In the first case bond prices are high and rising, as they would be in deflation. If there was no bias, then speculators would resist the rise and take profit in selling the bonds. But bias is introduced by the central bank's buying of bonds in an effort to combat deflation. Therefore speculators will let their profits ride. What is more, they will pyramid. Rather than opposing the central bank, they will join its buying spree with all what they have and finance their bond pyramiding through liquidating their holdings of commodities, causing prices to fall.

In the second case bond prices are low and falling as they would be in inflation. If there was no bias, then speculators would resist the fall and buy the bonds. But they find the risks unacceptable. They already have worrisome paper losses on their bond portfolio due to rising interest rates. They consider the possibility that the central bank may fail in its efforts to contain inflation. Central bank buying of bonds is their opportunity to cut losses and exit the bond market. So they feed their bonds to the central bank and use the proceeds to pyramid in commodities, causing prices to rise.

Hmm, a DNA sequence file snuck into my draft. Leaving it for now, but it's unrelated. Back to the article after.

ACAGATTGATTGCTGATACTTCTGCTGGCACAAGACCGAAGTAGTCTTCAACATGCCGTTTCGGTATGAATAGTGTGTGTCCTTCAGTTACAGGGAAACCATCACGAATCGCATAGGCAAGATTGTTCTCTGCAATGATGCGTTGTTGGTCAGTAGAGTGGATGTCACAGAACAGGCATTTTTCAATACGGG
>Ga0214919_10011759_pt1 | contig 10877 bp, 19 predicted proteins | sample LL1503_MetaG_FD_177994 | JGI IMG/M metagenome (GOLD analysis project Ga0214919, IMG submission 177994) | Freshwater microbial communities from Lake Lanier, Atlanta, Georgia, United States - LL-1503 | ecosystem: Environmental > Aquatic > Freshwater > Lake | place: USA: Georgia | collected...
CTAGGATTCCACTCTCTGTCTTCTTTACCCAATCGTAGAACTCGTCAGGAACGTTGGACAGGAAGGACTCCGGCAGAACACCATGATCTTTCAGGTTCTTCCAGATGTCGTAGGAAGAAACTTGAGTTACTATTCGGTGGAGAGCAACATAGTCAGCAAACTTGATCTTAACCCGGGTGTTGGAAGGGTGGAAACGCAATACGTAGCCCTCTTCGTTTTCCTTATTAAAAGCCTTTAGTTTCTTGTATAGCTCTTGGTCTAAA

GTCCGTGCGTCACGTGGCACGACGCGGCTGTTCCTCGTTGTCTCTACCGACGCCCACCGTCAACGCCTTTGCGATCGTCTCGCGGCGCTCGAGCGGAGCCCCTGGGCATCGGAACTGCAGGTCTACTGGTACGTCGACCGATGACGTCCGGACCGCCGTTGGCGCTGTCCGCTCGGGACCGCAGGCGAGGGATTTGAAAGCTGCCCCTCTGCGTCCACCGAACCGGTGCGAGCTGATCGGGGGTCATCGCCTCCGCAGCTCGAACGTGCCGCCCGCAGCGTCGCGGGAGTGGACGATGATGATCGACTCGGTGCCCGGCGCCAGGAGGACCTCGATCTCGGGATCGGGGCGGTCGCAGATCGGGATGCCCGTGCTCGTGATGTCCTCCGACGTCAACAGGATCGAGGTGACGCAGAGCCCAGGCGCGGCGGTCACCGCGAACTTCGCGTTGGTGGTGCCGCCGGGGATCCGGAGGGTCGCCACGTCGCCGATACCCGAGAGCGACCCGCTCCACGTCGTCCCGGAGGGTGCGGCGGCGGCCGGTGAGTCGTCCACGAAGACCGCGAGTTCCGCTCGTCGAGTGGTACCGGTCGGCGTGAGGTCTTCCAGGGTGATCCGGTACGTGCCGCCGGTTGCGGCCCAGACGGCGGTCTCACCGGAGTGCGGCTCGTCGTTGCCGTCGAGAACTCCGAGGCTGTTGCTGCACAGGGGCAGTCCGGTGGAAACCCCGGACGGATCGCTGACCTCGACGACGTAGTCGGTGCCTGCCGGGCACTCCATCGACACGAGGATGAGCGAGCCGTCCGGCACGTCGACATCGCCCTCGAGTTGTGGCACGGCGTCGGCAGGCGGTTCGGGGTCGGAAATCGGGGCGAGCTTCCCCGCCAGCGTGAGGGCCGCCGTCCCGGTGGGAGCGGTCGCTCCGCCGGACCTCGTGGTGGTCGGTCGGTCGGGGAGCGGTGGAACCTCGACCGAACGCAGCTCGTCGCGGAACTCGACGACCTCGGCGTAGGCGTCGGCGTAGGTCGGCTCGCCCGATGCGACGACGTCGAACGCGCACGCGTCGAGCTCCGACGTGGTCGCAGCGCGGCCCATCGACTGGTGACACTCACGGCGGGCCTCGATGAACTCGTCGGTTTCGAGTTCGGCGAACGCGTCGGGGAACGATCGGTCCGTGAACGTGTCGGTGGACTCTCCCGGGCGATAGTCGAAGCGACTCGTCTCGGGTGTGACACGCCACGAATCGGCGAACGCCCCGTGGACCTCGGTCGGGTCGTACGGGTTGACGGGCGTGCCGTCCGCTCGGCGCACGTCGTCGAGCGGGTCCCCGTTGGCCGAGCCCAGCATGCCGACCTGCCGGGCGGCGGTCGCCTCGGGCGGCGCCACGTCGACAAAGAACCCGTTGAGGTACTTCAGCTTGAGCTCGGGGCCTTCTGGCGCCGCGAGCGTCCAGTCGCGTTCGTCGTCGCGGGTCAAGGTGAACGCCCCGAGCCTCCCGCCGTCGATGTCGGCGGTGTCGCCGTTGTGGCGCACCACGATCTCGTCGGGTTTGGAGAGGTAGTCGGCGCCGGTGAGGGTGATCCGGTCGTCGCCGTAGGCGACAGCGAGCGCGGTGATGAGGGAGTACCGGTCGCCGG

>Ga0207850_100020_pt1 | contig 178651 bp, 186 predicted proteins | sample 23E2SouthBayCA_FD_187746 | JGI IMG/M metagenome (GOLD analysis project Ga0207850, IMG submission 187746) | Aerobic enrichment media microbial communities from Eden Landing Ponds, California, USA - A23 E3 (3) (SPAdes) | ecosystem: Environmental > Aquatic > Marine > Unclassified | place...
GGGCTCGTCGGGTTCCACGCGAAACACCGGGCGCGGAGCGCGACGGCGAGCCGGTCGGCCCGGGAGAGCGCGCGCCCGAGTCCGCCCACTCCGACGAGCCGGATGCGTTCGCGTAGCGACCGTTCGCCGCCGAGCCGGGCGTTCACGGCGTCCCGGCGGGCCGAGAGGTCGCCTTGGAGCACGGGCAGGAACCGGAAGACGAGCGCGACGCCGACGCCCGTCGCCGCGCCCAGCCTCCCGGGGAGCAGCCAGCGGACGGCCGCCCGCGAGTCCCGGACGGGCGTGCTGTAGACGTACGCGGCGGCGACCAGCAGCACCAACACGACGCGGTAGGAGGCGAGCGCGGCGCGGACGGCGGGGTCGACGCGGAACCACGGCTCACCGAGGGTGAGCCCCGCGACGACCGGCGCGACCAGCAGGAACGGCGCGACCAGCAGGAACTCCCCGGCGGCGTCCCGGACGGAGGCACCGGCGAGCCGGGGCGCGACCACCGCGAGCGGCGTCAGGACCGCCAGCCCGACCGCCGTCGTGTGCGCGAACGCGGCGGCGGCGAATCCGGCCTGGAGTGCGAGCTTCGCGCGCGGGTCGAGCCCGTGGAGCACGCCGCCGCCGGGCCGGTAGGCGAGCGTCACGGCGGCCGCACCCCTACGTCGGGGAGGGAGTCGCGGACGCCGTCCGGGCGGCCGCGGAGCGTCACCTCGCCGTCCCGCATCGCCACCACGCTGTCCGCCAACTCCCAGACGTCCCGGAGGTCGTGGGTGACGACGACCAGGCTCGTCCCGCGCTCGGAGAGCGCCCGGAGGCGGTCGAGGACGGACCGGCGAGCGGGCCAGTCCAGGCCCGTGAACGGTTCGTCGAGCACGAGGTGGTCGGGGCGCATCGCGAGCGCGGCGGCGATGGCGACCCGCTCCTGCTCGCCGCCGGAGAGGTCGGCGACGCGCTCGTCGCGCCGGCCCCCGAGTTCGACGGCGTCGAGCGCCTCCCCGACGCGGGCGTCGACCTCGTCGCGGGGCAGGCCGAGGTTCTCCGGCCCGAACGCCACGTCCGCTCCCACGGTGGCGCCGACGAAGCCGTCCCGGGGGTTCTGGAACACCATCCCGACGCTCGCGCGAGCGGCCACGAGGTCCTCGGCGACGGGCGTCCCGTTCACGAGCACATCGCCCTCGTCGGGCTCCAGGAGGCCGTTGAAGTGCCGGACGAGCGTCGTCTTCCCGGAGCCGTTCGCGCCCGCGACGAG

This concludes my explanation of linkage. I realize that my theory is counter-intuitive and raises eyebrows right and left. Please remember that we have been conditioned by financial journalists and academic observers to ignore the dynamics of the interaction between changes in the rate of interest and price changes in terms of the underlying money-flows. They work on the basis of the simplistic formula that a low rate of interest perks up speculation whereas a high rate dampens it. My theory goes far deeper than that. It takes speculation fully into account, including the choice confronting the speculator whether he wants to deploy his capital in the commodity market, or whether he wants to deploy it in the bond market. The simplistic formula is flawed, as it ignores the fact that speculation itself has a feedback-effect on interest rates.